There are also other “solar power banks” out there with larger, unfoldable solar panels. That would probably work better and give you some reserve. If pass-through is possible and they do not shut down with such a small consumer, that is.
The beauty of that solution would be that it would just work plug’n’play, and these solar power banks are also cheap, can be gotten at below 50 USD. And one could just use the T-Echo as a mobile device any time if one didn’t need the router any more.
like you mentioned, most power banks have a low current shut off and are not suited for this use case.
NRF52 is 10-20x more power efficient than ESP32, so a small solar panel can work well depending on location.
a RAK would have some advantages like power efficiency and cost, but T-Echos are awesome.
So here is a list of power banks that have pass-through charging (sorry, in German): Test & Bestenliste: Powerbanks mit Pass-Through-Charging | Powerbank-Guru
Here is also an article on some that support it: Don't Pass on Pass-Through Charging! - Modern Outpost
One could couple any of these with a solar panel with 5V USB output. Not as elegant as buying an all-in-one device, and probably more expensive, but still relatively plug’n’play. Advantage would be that one could hide the power bank in the shade.
Yeah, one would need to find one that supports “pass-through charging” as well as “always on”. Some do, as detailed here: Don't Pass on Pass-Through Charging! - Modern Outpost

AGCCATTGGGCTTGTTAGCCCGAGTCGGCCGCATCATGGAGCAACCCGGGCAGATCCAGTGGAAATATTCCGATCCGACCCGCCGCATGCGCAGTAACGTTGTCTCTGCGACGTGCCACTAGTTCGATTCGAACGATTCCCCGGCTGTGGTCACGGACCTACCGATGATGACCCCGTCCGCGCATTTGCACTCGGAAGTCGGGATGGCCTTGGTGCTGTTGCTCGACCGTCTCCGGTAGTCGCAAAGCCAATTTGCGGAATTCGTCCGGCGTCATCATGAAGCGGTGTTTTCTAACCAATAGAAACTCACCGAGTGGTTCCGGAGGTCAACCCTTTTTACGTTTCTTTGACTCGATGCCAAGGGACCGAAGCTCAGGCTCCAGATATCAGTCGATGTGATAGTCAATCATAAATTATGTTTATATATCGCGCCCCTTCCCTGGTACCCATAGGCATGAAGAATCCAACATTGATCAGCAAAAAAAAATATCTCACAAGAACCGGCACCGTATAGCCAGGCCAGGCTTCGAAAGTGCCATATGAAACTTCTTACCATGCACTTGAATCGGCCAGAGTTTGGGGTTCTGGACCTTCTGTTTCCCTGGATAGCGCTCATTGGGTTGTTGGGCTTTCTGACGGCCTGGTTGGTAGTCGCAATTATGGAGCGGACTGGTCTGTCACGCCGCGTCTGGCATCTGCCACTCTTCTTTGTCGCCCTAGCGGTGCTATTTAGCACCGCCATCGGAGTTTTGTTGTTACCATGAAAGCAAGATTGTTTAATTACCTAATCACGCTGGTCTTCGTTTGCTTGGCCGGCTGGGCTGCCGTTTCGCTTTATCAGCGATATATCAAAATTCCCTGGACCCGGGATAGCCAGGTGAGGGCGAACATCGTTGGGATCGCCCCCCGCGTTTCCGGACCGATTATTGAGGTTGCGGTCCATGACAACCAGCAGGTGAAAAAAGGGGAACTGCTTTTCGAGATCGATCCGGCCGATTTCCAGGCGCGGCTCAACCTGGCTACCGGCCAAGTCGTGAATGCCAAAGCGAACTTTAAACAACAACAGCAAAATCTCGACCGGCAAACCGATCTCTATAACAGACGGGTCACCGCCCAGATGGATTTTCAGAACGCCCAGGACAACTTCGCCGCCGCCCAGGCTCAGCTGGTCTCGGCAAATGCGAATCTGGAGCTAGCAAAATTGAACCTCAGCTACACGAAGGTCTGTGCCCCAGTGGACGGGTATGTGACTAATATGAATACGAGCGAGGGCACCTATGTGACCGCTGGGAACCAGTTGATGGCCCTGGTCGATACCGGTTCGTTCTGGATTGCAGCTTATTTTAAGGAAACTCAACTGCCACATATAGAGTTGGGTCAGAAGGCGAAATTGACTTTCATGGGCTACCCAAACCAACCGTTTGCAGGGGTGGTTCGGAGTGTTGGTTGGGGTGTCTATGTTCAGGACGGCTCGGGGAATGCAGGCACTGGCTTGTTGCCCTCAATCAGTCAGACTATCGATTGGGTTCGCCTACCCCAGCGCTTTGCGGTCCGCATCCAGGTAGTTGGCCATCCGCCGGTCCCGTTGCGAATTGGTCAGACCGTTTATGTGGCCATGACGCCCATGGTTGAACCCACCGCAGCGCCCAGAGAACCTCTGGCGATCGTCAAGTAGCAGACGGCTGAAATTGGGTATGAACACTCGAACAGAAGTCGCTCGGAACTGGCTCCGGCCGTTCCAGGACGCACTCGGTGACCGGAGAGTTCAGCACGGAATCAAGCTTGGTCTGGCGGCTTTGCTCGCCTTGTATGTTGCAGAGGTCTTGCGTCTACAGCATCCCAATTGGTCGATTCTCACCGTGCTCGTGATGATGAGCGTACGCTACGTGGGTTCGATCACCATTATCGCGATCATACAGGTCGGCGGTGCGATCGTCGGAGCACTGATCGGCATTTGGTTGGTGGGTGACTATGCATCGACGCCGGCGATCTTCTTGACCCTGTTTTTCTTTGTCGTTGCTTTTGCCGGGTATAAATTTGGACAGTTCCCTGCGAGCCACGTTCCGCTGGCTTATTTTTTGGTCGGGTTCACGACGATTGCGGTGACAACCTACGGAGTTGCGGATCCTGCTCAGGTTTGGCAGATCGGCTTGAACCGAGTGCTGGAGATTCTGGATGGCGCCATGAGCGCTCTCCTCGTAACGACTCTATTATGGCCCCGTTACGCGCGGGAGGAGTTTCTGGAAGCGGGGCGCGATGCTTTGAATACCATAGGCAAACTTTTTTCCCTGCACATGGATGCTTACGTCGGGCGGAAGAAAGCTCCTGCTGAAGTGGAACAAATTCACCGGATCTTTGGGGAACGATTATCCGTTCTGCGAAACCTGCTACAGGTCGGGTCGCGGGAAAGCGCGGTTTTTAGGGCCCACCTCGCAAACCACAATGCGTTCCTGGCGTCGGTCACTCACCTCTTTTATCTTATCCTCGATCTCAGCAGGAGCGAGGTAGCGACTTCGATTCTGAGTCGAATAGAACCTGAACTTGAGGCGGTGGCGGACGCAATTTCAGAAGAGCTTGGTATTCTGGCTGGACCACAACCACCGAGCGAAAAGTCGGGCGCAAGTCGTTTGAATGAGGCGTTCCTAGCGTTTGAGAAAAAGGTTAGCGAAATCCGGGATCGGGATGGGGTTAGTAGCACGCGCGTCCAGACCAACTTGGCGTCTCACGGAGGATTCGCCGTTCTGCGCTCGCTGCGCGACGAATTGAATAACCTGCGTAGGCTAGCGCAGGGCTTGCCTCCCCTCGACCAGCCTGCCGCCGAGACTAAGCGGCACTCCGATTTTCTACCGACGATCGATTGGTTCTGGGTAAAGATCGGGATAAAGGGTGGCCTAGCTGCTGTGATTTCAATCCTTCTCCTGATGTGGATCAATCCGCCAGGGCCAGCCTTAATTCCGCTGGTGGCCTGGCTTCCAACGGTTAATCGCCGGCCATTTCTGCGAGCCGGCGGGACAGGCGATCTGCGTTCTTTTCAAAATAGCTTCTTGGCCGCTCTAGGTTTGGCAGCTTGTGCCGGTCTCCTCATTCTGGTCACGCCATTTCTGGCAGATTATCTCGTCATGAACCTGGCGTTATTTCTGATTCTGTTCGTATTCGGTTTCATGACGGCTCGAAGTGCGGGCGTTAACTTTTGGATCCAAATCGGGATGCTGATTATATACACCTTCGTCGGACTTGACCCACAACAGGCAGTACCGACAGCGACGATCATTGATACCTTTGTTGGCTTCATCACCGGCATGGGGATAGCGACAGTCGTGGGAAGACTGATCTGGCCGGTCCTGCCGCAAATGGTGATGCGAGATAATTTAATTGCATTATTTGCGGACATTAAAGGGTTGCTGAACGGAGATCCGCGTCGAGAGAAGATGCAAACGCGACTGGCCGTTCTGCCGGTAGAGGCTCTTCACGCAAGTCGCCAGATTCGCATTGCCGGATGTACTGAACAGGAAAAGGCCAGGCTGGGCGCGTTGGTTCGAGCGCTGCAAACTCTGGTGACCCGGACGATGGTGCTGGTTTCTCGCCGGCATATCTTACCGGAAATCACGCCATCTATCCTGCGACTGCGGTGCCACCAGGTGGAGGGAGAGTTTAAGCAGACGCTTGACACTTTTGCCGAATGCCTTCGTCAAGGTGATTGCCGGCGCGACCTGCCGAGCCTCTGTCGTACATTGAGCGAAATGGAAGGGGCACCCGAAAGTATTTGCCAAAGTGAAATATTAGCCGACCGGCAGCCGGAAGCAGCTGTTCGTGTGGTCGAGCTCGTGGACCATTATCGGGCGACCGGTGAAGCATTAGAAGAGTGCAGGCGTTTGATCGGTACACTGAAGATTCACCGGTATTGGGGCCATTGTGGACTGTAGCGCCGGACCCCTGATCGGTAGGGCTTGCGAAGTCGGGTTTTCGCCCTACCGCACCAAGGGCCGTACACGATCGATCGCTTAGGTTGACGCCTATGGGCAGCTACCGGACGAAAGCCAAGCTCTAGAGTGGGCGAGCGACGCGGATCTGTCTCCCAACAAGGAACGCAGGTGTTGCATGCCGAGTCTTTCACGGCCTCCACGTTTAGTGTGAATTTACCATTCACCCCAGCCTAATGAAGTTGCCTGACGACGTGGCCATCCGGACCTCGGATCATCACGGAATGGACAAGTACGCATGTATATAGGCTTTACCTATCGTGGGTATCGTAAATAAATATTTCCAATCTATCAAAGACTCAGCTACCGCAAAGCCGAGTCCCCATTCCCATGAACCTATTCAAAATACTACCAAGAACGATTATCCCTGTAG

This one looks neat: V25 Advanced Solar USB Battery Pack by Voltaic Systems - Modern Outpost
Ok, this solar power bank has a 5W panel and is confirmed to allow pass-through charging with solar power (not from DC in): https://www.amazon.de/ADDTOP-Powerbank-Ladegerät-Solarpanels-wasserfester-25000mAh-Orange/dp/B07GB4H8FB/
If it works always-on, I assume it should have a good chance to sustain a NRF52-based device like the T-Echo.
Addendum: One guy writes in the reviews that he uses it to continuously sustain a Raspberry Pi Zero and an Arduino Nano at 200 mA:
“I really can only say good things about this power bank. I bought it to run a temperature sensor in my backyard (ca. 200 mA continuous draw, from a Raspberry Pi Zero W, and an Arduino Nano). The sensor has now run for ca. 48 hours (yesterday morning to this evening), and the power bank is full, even though it started out at 3/4 full. Most important for me is that it clearly can change and provide power simultaneously, and that ca. 9 hours in mostly indirect sunlight was enough to keep up with the power draw. Also important: the power bank did not turn off, but rather provided 48 hours of continuous power. Would definitely recommend for similar use cases.”
Ok, I ordered one and will report.
Just wanted to report that unfortunately this power bank does not work as intended: https://www.amazon.de/ADDTOP-Powerbank-Ladegerät-Solarpanels-wasserfester-25000mAh-Orange/dp/B07GB4H8FB/
The reason is that it shuts down after some time of too little power draw, so basically when the T-Echo has fully charged and then only consumes minimal power.
It might still work with a T-Beam as that draws more power continuously, and pass-through charging from solar power is confirmed for this device.